Two environmental groups, the Center for Coalfield Justice and the Sierra Club, challenged a DEP permit for the project to the EHB, arguing that mining beneath the streams could potentially damage the waterways by causing subsidence and allowing the streams to flow into cracks opened up by the mine operation. The DEP permit would have allowed the company to fix any damage to the stream by either pouring cement in the cracks or re-building the stream entirely.
Consol argued in a related case that planned subsidence was allowed under the state’s Mine Subsidence Law. In a brief, the company said that preventing it from mining within 100 feet of Kent Run in Ryerson State Park would cause it to lose $15.3 million, as it would have to leave 360,000 tons of coal in the ground.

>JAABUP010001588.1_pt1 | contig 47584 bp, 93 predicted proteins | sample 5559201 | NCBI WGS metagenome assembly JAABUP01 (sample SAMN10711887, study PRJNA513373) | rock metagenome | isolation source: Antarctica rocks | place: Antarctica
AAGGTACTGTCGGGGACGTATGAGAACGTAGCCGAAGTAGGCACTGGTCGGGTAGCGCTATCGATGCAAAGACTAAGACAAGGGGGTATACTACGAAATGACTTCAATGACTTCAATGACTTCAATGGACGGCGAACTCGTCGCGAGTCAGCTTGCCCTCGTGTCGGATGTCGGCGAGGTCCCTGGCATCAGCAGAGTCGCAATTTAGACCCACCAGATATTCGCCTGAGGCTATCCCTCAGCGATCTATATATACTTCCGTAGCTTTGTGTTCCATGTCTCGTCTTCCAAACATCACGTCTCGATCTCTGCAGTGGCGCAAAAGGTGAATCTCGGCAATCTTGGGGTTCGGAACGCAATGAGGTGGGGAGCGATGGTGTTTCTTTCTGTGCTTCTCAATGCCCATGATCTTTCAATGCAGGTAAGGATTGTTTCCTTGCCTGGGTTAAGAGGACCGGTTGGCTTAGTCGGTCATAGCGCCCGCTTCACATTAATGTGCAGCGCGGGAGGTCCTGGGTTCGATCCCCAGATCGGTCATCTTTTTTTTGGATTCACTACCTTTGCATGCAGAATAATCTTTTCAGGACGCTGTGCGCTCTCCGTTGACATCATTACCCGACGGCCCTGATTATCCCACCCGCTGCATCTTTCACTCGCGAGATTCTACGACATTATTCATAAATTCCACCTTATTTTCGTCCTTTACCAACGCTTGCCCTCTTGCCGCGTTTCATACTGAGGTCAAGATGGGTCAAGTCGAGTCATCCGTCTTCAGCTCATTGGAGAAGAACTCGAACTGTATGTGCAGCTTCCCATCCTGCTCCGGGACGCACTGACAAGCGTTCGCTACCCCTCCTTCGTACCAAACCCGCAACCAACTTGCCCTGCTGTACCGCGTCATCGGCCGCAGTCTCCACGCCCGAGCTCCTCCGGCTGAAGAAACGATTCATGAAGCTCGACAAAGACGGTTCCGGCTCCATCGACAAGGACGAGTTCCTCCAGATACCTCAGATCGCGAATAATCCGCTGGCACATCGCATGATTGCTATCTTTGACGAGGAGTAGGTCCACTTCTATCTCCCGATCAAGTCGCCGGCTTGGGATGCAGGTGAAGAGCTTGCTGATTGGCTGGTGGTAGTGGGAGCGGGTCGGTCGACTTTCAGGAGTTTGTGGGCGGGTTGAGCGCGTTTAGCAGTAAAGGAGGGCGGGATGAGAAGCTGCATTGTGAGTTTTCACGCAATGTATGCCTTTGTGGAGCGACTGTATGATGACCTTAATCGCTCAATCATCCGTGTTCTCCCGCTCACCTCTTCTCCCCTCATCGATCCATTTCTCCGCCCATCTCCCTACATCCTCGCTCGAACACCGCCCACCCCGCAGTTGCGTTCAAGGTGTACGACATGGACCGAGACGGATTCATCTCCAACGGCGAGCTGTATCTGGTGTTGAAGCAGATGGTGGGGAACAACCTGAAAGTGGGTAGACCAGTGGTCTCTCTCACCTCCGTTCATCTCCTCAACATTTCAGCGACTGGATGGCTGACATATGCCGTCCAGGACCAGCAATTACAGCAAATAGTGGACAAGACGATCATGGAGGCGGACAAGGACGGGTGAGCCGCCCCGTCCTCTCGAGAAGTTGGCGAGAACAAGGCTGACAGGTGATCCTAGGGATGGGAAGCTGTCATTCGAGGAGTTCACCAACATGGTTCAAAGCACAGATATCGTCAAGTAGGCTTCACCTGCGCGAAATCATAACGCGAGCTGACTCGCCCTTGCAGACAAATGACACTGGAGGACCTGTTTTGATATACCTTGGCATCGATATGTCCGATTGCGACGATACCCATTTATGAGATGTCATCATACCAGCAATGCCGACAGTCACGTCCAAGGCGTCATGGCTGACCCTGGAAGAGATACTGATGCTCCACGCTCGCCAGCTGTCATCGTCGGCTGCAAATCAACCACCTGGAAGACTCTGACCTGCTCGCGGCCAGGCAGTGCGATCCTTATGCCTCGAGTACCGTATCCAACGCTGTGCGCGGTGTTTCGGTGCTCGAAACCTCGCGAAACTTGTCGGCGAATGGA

Crompton attacked arguments by the Pennsylvania Sierra Club that a permit may not be issued under the state’s Clean Streams Act if any stream is damaged, even temporarily.
“[The Sierra Club] understands that if they can get a prohibition from turning off the stream, that it would radically impact the ability to develop long-wall mining and other mining developments,” Crompton said. “They think it would limit development, and they’re probably right.”
Opponents argue that any bill that addresses a specific company or location is unconstitutional. They also accuse Scarnati and his allies of trying to use legislation to interfere with the case in which the Sierra Club and the Center for Coalfield Justice are challenging the DEP’s issuance of permits before the Environmental Hearing Board.
“It’s bad public policy to allow for one company that’s the subject of litigation to come in at the 11th hour just before the court is about to decide the case and change the law,” said Joanne Kilgour, director of the Pennsylvania Sierra Club. “It’s really the equivalent of saying that public-interest groups and the general public have the right to avail themselves of the judicial system but only until it upsets companies so that they can come in and convince legislators to change the law.”